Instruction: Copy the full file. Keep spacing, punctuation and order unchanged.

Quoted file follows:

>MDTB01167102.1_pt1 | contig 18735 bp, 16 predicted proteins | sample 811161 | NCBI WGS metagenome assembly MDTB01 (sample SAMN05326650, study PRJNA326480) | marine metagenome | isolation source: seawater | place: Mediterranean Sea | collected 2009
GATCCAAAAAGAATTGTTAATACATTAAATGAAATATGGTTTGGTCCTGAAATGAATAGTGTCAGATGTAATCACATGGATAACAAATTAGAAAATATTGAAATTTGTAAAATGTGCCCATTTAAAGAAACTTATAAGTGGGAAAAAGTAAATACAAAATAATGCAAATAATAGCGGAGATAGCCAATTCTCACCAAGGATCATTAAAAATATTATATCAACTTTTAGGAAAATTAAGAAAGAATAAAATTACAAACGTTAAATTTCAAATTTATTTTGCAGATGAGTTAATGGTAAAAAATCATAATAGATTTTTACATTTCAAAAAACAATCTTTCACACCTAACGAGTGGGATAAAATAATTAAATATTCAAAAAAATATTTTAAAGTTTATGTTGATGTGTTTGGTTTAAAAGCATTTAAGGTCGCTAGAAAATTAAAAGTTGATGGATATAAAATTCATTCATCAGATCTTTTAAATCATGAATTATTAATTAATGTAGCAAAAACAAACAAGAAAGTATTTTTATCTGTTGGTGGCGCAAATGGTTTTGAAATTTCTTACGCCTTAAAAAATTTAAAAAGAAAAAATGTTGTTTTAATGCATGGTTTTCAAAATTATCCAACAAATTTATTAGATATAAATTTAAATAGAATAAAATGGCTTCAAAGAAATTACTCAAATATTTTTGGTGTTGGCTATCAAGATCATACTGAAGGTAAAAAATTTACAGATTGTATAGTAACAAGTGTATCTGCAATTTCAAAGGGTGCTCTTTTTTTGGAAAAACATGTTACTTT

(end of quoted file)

>MDTB01167102.1_pt1 | contig 18735 bp, 16 predicted proteins | sample 811161 | NCBI WGS metagenome assembly MDTB01 (sample SAMN05326650, study PRJNA326480) | marine metagenome | isolation source: seawater | place: Mediterranean Sea | collected 2009
GATCCAAAAAGAATTGTTAATACATTAAATGAAATATGGTTTGGTCCTGAAATGAATAGTGTCAGATGTAATCACATGGATAACAAATTAGAAAATATTGAAATTTGTAAAATGTGCCCATTTAAAGAAACTTATAAGTGGGAAAAAGTAAATACAAAATAATGCAAATAATAGCGGAGATAGCCAATTCTCACCAAGGATCATTAAAAATATTATATCAACTTTTAGGAAAATTAAGAAAGAATAAAATTACAAACGTTAAATTTCAAATTTATTTTGCAGATGAGTTAATGGTAAAAAATCATAATAGATTTTTACATTTCAAAAAACAATCTTTCACACCTAACGAGTGGGATAAAATAATTAAATATTCAAAAAAATATTTTAAAGTTTATGTTGATGTGTTTGGTTTAAAAGCATTTAAGGTCGCTAGAAAATTAAAAGTTGATGGATATAAAATTCATTCATCAGATCTTTTAAATCATGAATTATTAATTAATGTAGCAAAAACAAACAAGAAAGTATTTTTATCTGTTGGTGGCGCAAATGGTTTTGAAATTTCTTACGCCTTAAAAAATTTAAAAAGAAAAAATGTTGTTTTAATGCATGGTTTTCAAAATTATCCAACAAATTTATTAGATATAAATTTAAATAGAATAAAATGGCTTCAAAGAAATTACTCAAATATTTTTGGTGTTGGCTATCAAGATCATACTGAAGGTAAAAAATTTACAGATTGTATAGTAACAAGTGTATCTGCAATTTCAAAGGGTGCTCTTTTTTTGGAAAAACATGTTACTTT